[Note: There will be 3 Q&A posts total, covering all the topics brought up during the user-submitted Q&A period. Candidates were limited to 300 words per answer.]
Can you name a skill that you consider relevant for a board member, but that you consider a personal weakness?
I have a tendency to devote a lot of energy to address the most immediate tasks and challenges ahead of me, which sometimes means long-term goals can get neglected. This is a flaw I’m extremely aware of, and fortunately my previous service in the Board and my work as a Translation chair have helped me develop some ways to counter this.
I always do my best to check in with others in my team regularly and create new short-term goals for myself that will serve the larger project; that way progress can continue to happen even as I work on day-to-day tasks. I also find it helpful to develop roadmaps and update them regularly as a way to keep myself grounded and not lose sight of long-term goals.
What aspect of your OTW experience so far have you found most frustrating?
As many people who have been in the OTW for a while, I have at points gotten frustrated with the fact that change takes a long time to happen in our organization. There are several reasons for this, most of which are rooted on the fact that we rely exclusively on the work of volunteers spread around the world — volunteers who have their own personal lives, their jobs and studies, their families, and other priorities to juggle as they also try and keep up with sometimes overwhelming amounts of OTW work just to keep their committees afloat.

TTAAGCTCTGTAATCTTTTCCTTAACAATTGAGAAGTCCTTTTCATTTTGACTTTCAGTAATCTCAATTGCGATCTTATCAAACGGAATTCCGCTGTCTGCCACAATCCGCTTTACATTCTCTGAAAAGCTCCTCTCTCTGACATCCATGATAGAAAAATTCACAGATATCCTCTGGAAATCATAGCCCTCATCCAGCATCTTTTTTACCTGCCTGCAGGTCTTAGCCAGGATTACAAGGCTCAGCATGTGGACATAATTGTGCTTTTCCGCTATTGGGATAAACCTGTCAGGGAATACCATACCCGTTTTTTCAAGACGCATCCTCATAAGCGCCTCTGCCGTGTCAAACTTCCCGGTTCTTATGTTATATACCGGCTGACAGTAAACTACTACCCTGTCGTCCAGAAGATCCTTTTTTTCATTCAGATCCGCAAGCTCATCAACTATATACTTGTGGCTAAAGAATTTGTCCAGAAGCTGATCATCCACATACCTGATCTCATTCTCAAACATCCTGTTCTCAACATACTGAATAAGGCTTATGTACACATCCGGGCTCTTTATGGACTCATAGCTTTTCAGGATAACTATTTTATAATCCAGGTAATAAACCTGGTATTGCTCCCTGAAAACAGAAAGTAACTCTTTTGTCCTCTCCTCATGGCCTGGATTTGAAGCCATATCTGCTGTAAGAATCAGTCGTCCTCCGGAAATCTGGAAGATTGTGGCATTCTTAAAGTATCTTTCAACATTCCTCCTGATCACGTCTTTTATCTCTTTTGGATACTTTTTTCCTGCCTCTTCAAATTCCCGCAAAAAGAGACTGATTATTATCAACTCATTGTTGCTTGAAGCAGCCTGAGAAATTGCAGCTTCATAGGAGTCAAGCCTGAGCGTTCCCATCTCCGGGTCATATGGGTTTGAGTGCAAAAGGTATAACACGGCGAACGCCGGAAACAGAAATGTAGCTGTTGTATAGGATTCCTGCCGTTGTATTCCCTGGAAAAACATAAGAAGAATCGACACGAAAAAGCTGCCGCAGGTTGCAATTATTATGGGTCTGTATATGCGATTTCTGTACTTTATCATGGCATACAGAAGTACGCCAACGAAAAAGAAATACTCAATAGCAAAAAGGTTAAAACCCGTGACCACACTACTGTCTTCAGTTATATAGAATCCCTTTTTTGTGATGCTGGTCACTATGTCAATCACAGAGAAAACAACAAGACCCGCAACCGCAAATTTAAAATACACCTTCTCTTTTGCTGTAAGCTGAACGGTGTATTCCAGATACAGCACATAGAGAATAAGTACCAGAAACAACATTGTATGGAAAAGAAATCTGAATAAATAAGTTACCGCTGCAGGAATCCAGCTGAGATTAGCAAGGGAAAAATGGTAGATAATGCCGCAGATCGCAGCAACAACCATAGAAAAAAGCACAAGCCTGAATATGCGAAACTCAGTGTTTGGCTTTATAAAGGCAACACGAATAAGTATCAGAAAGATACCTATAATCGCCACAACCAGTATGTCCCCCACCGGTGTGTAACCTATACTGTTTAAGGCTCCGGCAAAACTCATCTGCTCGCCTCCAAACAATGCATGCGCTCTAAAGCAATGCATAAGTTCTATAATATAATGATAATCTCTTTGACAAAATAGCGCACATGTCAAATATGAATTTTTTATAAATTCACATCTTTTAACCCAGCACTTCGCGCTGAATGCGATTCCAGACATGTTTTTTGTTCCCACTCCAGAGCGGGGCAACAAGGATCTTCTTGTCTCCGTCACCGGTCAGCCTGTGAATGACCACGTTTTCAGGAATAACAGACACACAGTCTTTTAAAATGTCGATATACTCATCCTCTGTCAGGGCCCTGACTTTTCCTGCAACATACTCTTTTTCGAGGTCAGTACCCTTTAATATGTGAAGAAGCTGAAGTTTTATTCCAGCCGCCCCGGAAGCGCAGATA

Implementing necessary changes to workflows, policy, or internal structure while dealing with these struggles can become overwhelming tasks in themselves. It can sometimes take months or years to discuss and implement meaningful changes, and projects of this size often get pushed aside entirely before completion when other priorities emerge, we lose personnel which was working on the project, or the amount of work becomes untenable for the team responsible.
Like many people who wish to see the OTW grow and improve, I too can find it demoralizing to have to wait for important projects that take a long time to be completed, particularly when there isn’t always a clear timeline. However, I know how much hard work our volunteers put into these tasks, and I believe it is essential to persevere working and supporting the people who dedicate themselves to improve the OTW.
Share the story of a negative experience you’ve had in the OTW as a volunteer and what you’ve learned from it.
I don’t think I could name any negative experience I’ve gone through with the OTW that was more impactful than the recent attacks targeting our volunteers with child sexual abuse material. I feel immense responsibility towards all the people who selflessly dedicate their own time and energy to keep our organization running, and witnessing these attacks while having limited power to stop them was both infuriating and terrifying. I have dealt with negative situations that affected me more directly in the past, but seeing this affect my volunteers was much harder and felt much more personal than anything I’ve gone through before.